“‘The book which John saw’ represented the real history of the world—what the eye of God has seen, what the recording angel has written; and the seven thousand years, corresponding to the seven seals of the Apocalyptic volume, are as seven great days during which Mother Earth will fulfill her mortal mission, laboring six days and resting upon the seventh, her period of sanctification. These seven days do not include the period of our planet’s creation and preparation as a dwelling place for man. They are limited to Earth’s ‘temporal existence,’ that is, to Time, considered as distinct from Eternity.” (Whitney, Saturday Night Thoughts, p. 11.) (emphasis added)

The manual specifically excludes the "period of our planet's creation and preparation as a dwelling place for man" from the period defined as the Earth's "temporal existence." Nothing is implied or stated regarding "death before the Fall."

Question: What changes have been made to the Gospel Principles manual?

A comparison of the 1979 Gospel Principles manual with the current edition

It is interesting to note how the Church has modified the wording of the Gospel Principles manual.

1979 Gospel Principles 2014 Gospel Principles Comment
Adam and Eve were foreordained to become the parents of the human race. Adam and Eve were foreordained to become our first parents. Instead of being the "parents of the human race," Adam and Eve are now "our first parents." We are only concerned with Adam.
She was called Eve because she was the mother of all living (see Moses 4:26) Eve was “the mother of all living” (Moses 4:26) The phrase "mother of all living" is now in quotes to indicate a direct quote from Moses 4:26.
She was given to Adam because God said "that is was not good that man should be alone." God brought Adam and Eve together in marriage because “it was not good that the man should be alone.”
When Adam and Eve were placed in the Garden of Eden, they were not yet mortal. They were not able to have children. There was no death. When Adam and Eve were placed in the Garden of Eden, they were not yet mortal. In this state, “they would have had no children” (2 Nephi 2:23). There was no death. Again, the text is changed to indicate that scripture is being quoted. The original statement that they "were not able to have children" is changed to the scriptural statement that they "would have had no children." The specific reason why they would not have had children is not indicated, whereas previously it was stated that they were incapable of having children in their "pre-Fall" state.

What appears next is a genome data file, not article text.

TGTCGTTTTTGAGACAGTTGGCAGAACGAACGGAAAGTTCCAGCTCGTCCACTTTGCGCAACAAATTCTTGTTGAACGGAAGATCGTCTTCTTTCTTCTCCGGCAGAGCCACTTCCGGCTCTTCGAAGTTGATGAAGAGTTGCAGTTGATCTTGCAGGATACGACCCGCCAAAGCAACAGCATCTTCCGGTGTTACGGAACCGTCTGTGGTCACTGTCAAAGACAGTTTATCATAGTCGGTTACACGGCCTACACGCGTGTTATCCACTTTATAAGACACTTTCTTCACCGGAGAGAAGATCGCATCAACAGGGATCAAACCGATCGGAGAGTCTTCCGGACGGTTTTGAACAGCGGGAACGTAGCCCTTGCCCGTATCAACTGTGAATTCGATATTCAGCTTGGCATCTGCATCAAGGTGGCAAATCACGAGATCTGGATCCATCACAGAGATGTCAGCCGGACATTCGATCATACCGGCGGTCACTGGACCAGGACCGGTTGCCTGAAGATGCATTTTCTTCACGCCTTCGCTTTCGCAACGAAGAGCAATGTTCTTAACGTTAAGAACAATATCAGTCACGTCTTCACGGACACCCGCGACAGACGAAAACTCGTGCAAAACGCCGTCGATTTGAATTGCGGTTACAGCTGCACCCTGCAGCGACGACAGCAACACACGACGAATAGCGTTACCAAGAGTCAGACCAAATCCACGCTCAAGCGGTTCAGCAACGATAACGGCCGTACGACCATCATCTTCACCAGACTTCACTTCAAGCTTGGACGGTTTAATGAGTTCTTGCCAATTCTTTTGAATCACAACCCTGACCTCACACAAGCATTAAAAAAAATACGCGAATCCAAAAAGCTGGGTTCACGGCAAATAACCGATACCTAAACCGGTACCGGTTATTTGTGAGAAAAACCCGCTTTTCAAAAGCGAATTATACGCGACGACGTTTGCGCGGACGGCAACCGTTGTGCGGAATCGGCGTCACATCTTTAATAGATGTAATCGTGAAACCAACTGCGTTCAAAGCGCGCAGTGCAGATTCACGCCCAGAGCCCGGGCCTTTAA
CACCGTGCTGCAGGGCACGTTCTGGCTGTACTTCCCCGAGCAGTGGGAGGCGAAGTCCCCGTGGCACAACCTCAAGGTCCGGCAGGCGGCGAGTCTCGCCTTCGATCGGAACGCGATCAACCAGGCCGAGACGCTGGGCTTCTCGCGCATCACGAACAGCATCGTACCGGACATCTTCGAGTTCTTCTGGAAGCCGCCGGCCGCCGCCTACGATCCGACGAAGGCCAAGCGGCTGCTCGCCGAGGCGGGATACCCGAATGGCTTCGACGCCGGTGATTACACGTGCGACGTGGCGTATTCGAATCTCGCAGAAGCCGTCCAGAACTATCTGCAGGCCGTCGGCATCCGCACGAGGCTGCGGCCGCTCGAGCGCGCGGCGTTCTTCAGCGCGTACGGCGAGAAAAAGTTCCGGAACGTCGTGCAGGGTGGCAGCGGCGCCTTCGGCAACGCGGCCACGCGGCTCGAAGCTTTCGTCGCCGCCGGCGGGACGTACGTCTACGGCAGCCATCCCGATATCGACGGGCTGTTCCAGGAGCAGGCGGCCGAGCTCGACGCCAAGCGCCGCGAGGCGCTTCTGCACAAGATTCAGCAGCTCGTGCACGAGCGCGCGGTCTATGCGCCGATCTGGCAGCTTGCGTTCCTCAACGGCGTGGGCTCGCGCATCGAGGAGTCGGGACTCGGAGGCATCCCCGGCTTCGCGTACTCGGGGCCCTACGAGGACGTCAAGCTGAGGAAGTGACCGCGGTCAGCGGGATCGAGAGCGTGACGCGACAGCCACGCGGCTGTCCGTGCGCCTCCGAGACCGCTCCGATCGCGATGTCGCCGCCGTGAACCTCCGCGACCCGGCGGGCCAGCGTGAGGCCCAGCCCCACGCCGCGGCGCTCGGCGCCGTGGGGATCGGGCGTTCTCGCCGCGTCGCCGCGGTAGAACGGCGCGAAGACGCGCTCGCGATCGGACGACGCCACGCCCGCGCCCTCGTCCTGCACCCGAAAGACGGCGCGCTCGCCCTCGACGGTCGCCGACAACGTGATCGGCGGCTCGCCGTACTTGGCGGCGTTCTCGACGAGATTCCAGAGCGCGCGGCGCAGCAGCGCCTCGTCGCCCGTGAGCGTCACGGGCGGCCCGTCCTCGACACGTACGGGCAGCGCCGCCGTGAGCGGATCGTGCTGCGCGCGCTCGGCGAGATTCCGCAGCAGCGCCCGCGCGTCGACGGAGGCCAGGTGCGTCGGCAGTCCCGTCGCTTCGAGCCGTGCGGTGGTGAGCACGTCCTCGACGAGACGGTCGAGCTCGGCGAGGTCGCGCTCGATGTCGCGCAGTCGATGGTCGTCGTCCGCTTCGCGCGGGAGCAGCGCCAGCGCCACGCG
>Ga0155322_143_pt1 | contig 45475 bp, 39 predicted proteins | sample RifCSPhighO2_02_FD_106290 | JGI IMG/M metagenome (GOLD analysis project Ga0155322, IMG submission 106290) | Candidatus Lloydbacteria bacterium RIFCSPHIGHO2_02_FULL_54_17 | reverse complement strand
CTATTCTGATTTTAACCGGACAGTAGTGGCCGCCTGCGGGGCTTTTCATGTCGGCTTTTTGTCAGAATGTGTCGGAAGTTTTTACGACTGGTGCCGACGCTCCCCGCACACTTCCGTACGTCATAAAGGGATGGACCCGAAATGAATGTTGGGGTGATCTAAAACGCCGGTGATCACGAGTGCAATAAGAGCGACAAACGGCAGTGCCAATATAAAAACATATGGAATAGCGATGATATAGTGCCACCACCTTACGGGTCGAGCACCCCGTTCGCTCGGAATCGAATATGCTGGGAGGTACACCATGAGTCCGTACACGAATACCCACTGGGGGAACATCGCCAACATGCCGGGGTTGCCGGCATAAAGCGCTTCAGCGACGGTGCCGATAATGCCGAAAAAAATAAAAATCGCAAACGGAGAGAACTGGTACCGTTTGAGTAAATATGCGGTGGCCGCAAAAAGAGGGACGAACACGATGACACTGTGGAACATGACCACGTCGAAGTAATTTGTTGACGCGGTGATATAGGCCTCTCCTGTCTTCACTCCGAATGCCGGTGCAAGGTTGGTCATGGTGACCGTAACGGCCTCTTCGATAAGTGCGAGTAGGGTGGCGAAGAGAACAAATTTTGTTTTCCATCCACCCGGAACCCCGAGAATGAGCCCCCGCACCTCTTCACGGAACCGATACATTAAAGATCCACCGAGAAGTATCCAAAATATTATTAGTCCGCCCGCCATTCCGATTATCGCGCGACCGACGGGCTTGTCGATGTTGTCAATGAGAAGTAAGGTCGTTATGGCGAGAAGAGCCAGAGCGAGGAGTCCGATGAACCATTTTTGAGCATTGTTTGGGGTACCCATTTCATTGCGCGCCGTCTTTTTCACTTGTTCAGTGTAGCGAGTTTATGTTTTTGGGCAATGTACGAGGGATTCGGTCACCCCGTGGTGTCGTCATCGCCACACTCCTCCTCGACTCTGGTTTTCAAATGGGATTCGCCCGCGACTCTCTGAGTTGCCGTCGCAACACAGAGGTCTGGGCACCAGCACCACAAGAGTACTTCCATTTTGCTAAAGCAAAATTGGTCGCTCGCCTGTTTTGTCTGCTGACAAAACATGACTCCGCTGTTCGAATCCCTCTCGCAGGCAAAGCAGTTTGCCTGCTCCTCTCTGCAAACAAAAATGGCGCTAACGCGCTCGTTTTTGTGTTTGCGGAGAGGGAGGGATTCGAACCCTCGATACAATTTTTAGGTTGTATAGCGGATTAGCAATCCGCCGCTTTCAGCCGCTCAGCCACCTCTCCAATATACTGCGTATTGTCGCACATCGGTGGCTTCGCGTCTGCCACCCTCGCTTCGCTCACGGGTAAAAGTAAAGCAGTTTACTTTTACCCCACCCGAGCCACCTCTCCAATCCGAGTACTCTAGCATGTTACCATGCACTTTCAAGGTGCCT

God commanded them to have children and learn to control the earth. God commanded them to have children. The assumption that Adam and Eve were in "control" of the entire earth has been completely removed.
Because Adam and Eve had eaten the fruit of the tree of knowledge of good and evil, the Lord sent them out of the Garden of Eden into the world as we now know it. Because Adam and Eve had eaten the fruit of the tree of knowledge of good and evil, the Lord sent them out of the Garden of Eden into the world. The assumption that the world outside the garden was "as we now know it" has been completely removed.

Question: Is the concept of no death before the fall on the entire earth Church doctrine?

Elder Jeffery R. Holland notes that there was no human death on the earth prior to the Fall of Adam

Elder Jeffery R. Holland, at the April 2015 General Conference, stated,

[T]here was an actual Adam and Eve who fell from an actual Eden, with all the consequences that fall carried with it.

I do not know the details of what happened on this planet before that, but I do know these two were created under the divine hand of God, that for a time they lived alone in a paradisiacal setting where there was neither human death nor future family, and that through a sequence of choices they transgressed a commandment of God which required that they leave their garden setting but which allowed them to have children before facing physical death. [3]

The Church teaches that there was no death prior to the fall of Adam, and that after the Fall that Adam and Eve became mortal and subject to death

Some LDS leaders have interpreted LDS scripture to teach that there was no death prior to the Fall of Adam for all plants and animals. Others have seen pre-Fall death of plants and/or animals as compatible with LDS doctrine, with the doctrine of "no death" applying only to Adam and Eve within the garden, and not the wider physical creation.

There is no official doctrine on the matter, and members in good standing have held both positions.

The important point to remember is that the question of the scope of "death before the Fall" does not affect our salvation, and is simply an academic exercise. That being said, some LDS authors have not seen the scriptures cited by the Bible Dictionary as referring to all periods of time and all situations prior to the Fall, but merely describe the effect of the Fall upon humanity when Adam and Eve were put out of the Garden. Note that the current Gospel Doctrine manual does not explicitly mention the "entire earth," but simply states that there was "no death" prior to the Fall. The Bible Dictionary stance is not the only one which leaders of the Church have advanced.

Bible Dictionary editor Elder McConkie pointed out—the Bible Dictionary is neither infallible, nor an arbiter of Church doctrine: